Table of Contents Author Guidelines Submit a Manuscript
Veterinary Medicine International
Volume 2014 (2014), Article ID 789353, 7 pages
http://dx.doi.org/10.1155/2014/789353
Research Article

A Population Pharmacokinetic Approach to Describe Cephalexin Disposition in Adult and Aged Dogs

1Farmacología, Facultad de Ciencias Veterinarias, Universidad de Buenos Aires. Chorroarín 280, 1427 Buenos Aires, Argentina
2Unidad de Farmacocinética Clínica-CONICET, Hospital de Pediatría JP Garrahan, Combate de los Pozos 1881, 1245 Buenos Aires, Argentina

Received 8 July 2014; Accepted 9 October 2014; Published 6 November 2014

Academic Editor: Guillermo Virkel

Copyright © 2014 Ana Paula Prados et al. This is an open access article distributed under the Creative Commons Attribution License, which permits unrestricted use, distribution, and reproduction in any medium, provided the original work is properly cited.

Abstract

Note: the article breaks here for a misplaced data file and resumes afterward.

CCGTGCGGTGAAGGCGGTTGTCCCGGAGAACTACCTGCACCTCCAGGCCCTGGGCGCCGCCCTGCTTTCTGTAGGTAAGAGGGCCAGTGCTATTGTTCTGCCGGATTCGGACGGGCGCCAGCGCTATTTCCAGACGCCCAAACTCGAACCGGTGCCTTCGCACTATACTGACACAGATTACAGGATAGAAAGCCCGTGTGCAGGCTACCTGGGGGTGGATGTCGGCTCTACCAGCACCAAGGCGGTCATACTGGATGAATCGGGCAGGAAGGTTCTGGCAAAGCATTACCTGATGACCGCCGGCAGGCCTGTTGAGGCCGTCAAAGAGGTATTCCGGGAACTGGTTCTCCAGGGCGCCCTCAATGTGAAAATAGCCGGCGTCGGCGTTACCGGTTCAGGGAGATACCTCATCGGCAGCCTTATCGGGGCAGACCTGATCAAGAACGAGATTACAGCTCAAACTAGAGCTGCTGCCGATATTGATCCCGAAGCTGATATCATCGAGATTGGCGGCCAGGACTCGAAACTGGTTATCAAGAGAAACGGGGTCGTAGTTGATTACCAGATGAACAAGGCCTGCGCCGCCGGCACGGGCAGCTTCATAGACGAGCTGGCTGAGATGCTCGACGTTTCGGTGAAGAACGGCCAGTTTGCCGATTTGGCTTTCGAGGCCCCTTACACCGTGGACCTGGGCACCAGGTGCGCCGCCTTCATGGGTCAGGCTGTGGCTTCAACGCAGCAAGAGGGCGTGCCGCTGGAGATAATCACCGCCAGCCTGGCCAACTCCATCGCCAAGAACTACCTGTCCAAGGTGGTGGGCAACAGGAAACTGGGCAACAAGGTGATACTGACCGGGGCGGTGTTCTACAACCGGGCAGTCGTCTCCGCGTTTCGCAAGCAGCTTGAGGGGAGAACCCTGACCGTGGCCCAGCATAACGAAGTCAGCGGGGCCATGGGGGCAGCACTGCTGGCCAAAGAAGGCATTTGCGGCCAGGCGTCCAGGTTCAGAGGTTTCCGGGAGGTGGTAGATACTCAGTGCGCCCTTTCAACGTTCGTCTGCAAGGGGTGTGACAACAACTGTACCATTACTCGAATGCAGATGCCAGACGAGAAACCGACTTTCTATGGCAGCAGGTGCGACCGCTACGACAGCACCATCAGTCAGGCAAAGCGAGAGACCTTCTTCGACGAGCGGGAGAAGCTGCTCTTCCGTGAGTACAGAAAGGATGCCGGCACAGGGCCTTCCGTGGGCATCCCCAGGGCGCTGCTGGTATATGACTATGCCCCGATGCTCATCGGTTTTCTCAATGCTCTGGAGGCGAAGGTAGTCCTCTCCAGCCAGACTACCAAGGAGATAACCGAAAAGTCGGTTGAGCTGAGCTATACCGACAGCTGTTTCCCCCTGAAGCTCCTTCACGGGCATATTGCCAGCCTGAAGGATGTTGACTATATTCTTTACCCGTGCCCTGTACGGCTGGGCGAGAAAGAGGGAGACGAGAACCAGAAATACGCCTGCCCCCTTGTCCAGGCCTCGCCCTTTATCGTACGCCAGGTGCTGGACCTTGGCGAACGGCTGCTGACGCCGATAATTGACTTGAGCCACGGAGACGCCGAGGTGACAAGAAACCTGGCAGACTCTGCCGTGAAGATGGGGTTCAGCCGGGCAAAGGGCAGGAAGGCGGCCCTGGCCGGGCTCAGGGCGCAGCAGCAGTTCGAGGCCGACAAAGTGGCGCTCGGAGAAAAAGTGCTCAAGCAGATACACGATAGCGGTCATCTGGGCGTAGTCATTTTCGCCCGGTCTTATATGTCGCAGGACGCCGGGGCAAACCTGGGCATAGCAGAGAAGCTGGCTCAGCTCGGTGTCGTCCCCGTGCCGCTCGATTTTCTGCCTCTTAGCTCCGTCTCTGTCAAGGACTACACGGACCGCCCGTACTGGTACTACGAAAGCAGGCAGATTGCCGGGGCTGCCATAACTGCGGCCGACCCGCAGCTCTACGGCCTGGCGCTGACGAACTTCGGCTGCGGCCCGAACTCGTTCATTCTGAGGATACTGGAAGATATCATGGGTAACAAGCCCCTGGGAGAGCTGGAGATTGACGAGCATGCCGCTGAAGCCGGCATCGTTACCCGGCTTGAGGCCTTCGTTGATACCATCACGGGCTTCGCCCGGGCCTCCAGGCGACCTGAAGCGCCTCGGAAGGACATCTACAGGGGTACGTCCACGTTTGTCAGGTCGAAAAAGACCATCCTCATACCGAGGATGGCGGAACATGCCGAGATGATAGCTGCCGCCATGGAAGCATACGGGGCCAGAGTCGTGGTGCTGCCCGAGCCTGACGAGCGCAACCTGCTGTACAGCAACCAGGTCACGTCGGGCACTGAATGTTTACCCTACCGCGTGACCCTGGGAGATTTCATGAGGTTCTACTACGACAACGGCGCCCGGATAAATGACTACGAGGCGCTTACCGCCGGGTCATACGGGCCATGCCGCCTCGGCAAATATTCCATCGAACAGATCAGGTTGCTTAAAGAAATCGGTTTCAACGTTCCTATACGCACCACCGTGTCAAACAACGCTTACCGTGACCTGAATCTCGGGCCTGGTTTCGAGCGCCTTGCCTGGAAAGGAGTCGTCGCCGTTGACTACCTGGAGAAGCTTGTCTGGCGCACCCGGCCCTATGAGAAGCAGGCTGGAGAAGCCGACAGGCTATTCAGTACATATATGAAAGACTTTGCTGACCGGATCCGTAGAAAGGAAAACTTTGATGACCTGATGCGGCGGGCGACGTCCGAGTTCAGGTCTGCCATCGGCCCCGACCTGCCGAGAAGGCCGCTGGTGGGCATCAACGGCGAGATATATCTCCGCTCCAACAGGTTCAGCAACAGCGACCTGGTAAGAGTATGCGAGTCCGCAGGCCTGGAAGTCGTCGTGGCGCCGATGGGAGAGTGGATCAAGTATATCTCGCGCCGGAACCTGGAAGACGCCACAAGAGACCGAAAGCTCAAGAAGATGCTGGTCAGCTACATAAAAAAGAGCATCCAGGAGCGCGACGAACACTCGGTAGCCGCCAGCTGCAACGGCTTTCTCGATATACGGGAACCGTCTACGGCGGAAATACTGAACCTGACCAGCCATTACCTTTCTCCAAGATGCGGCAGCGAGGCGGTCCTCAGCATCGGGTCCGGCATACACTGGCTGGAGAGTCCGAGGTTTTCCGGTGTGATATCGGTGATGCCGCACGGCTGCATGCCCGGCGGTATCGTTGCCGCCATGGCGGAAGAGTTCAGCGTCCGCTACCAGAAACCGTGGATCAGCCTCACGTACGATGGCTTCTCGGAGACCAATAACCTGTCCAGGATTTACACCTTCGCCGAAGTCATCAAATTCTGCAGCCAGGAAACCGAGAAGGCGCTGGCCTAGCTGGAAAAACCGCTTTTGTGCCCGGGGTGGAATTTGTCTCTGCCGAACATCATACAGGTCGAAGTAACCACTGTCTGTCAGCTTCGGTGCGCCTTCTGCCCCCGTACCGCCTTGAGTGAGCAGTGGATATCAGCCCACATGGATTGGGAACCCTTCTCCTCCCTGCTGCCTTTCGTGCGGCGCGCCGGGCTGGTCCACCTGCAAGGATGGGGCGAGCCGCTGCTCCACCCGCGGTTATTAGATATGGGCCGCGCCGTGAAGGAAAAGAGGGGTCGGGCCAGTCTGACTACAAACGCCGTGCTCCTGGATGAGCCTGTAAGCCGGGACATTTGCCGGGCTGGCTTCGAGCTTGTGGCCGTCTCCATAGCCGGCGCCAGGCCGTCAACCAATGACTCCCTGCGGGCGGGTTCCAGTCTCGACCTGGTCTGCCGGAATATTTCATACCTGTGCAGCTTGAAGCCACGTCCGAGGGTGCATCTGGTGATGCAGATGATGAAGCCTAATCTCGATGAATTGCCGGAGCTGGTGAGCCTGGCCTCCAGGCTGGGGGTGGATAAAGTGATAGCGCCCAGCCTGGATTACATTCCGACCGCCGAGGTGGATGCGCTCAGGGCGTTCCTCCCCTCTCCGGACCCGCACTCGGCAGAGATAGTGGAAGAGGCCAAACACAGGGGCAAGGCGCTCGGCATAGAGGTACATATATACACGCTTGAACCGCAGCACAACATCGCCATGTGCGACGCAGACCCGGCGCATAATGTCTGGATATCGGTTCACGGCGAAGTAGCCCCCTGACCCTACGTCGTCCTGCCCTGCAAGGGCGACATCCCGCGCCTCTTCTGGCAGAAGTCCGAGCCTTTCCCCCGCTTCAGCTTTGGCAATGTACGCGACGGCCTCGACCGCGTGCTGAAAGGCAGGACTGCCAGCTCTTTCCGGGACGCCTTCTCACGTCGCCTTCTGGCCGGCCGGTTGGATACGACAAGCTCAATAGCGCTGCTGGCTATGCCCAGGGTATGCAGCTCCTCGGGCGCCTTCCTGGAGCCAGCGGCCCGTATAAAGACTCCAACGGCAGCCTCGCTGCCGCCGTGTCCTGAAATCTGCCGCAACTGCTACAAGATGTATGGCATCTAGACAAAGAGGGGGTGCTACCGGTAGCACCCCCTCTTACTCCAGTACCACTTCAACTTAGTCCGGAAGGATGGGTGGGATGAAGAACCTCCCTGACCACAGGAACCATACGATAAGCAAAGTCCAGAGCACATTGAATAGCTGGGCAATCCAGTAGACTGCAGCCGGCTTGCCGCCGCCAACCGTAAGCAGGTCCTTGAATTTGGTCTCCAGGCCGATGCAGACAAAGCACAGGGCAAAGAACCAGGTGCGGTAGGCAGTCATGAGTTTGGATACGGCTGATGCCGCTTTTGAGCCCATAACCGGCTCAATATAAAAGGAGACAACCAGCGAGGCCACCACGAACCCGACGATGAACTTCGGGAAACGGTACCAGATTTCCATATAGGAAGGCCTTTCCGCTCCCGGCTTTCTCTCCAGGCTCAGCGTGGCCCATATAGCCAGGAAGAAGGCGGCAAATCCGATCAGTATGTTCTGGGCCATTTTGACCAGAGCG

This study was conducted in order to characterize the pharmacokinetics of orally administered cephalexin to healthy adult and aged dogs, using a population pharmacokinetic approach. Two hundred and eighty-six cephalexin plasma concentrations obtained from previous pharmacokinetic studies were used. Sex, age, pharmaceutical formulation, and breed were evaluated as covariates. A one-compartment model with an absorption lag-time (Tlag) best described the data. The final model included age (adult; aged) on apparent volume of distribution (Vd/F), apparent elimination rate (ke/F), and Tlag; sex (female; male) on ke/F, and breed (Beagle; mixed-breed) on Vd/F. Addition of the covariates to the model explained 78% of the interindividal variability (IIV) in Vd/F, 36% in ke/F, and 24% in Tlag, respectively. Formulation did not affect the variability of any of the pharmacokinetic parameters. Tlag was longer, whereas Vd/F and ke/F were lower in aged compared to adult animals; in female aged dogs ke/F was lower than in male aged dogs; however, the differences were of low magnitude. Different disposition of cephalexin may be expected in aged dogs.